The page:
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Kate Middleton’s hospital records under U.K. watchdog assessment for potential breach

LONDON — Another day, another drama surrounding Catherine, Princess of Wales, as questions about her whereabouts surge around the world.

Britain’s privacy and data protection watchdog, the Information Commissioner’s Office, told The Washington Post on Wednesday it was assessing a potential breach of Catherine’s medical records during her stay at a private London hospital.

The princess checked in to the London Clinic for “planned abdominal surgery,” according to Kensington Palace, the official London residence of Prince William and Catherine. She spent almost two weeks at the hospital in January.

Catherine is now recovering at her home in Windsor, the palace said, as questions about her health persist. Those doubts have generated a massive public frenzy, even though the palace said at the time that she was “unlikely to return to public duties until after Easter.” The issue has made global headlines, while the question “Where is Kate?” has trended consistently on social media, spawning a plethora of conspiracy theories about her health.

The exclusive London Clinic, which has also treated King Charles III as well as a number of prime ministers and celebrities, has initiated an internal investigation, according to the Mirror, a British tabloid, which first reported the story. The paper reported that at least one clinic staffer attempted to access Catherine’s medical records in breach of confidentiality.

“Everyone at The London Clinic is acutely aware of our individual, professional, ethical and legal duties with regards to patient confidentiality,” London Clinic CEO Al Russell said in a statement Wednesday in response to the story.

“We have systems in place to monitor management of patient information and, in the case of any breach, all appropriate investigatory, regulatory and disciplinary steps will be taken,” Russell added. “There is no place at our hospital for those who intentionally breach the trust of any of our patients or colleagues.”

Kensington Palace declined to comment, saying that it is a matter for the London Clinic.

At the time of her surgery, the palace said the Princess of Wales appreciated the interest that her procedure would generate but that she hoped the public would “understand her desire to maintain as much normality for her children as possible; and her wish that her personal medical information remains private.”

Under British law, medical facilities are required to protect patient confidentiality, which extends even beyond death. Disclosure of any confidential patient information is only permitted for “the direct clinical care of the patient to whom it relates,” according to England’s National Health Service. Exceptions apply only when the patient explicitly consents to the disclosure, if it’s required by law, or if the disclosure can be justified in the public interest.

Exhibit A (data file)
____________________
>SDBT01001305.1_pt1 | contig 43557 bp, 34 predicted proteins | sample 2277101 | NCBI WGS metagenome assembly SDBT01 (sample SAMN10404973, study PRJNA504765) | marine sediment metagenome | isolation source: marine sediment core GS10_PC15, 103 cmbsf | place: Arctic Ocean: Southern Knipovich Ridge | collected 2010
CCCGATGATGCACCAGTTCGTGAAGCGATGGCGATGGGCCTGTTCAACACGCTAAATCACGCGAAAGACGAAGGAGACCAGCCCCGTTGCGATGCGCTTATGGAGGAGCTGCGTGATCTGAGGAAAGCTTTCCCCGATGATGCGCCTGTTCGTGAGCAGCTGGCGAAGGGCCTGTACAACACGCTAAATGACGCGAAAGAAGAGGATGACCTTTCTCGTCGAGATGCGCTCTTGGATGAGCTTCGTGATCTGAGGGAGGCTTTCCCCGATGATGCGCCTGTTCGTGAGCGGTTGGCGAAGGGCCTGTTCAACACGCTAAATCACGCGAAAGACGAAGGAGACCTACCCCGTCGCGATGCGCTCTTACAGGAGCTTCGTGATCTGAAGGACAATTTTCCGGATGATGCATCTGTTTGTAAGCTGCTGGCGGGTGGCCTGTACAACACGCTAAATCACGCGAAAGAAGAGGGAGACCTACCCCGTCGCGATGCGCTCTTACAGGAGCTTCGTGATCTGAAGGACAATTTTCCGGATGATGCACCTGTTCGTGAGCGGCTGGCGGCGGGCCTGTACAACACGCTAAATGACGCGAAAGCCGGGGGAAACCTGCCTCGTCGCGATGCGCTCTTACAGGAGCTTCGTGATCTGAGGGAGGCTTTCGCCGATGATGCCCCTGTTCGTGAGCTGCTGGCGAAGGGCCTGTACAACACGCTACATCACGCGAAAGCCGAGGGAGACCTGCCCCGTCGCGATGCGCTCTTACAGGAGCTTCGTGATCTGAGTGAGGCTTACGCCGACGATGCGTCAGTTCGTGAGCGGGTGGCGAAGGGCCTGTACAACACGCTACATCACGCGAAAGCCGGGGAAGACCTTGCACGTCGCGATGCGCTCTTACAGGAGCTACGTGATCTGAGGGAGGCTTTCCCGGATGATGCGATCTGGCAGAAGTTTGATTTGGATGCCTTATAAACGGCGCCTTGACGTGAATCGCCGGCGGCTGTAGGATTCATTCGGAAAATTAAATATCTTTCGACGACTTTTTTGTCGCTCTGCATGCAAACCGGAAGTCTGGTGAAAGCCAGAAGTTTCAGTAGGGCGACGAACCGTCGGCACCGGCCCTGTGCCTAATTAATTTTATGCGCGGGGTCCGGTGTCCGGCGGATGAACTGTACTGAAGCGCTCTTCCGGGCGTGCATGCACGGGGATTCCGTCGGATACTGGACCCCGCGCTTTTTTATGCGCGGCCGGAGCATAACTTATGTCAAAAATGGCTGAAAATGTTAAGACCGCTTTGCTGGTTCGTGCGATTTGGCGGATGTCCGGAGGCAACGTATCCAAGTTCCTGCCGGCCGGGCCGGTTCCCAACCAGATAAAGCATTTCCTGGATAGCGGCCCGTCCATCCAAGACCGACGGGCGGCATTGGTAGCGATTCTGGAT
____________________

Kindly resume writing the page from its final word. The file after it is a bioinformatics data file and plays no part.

“We can confirm that we have received a breach report and are assessing the information provided,” a spokesperson for the Information Commissioner’s Office said, without giving further details about the nature of the breach or its assessment.

Maria Caulfield, a government minster for women’s health, underscored Wednesday the severity of any potential breach and said it was “really important that patients have confidence that only those people who are looking after them can see their medical notes.”

“These rules apply to all patients, so there are very strict rules about which patient notes you can access,” she told Sky News in an interview. “It’s pretty severe, and it’s pretty serious stuff to be accessing notes that you don’t have permission to access,” Caulfield added. “But it has been spotted, and action has been taken.”

The princess, 42, was last seen at a public engagement in December at a Christmas Day church service in Sandringham, eastern England.

Speculation grew rife after Prince William pulled out of a memorial service in Windsor on Feb. 27 at the last minute due to a “personal matter,” according to the palace. The British army added to the confusion when its official website said Catherine would attend a Trooping the Colour military parade in June — an annual event that marks the monarch’s official birthday — before removing her name hours later.

Communication blunders continued when Catherine apologized for “confusion” after editing a photo of herself and her three children that was released March 10 in celebration of Mother’s Day in Britain. The photo was retracted by global news agencies over concerns it had been doctored. The couple were seen in video footage published on the Sun newspaper’s website this week, visiting a farm shop in Windsor, which some observers speculated could quell the online rumors. Kensington Palace declined to comment on the video.

As Britain’s most scrutinized family, the country’s royals have often struggled to maintain a balance between their personal privacy and public duties.

Over the years, several intruders have penetrated the grounds of royal palaces, most notably in 1982 when Michael Fagan entered Queen Elizabeth II’s bedroom. Royals including Prince Harry and Meghan have often spoken out about privacy concerns and filed suits to protect their privacy from paparazzi and tabloids.

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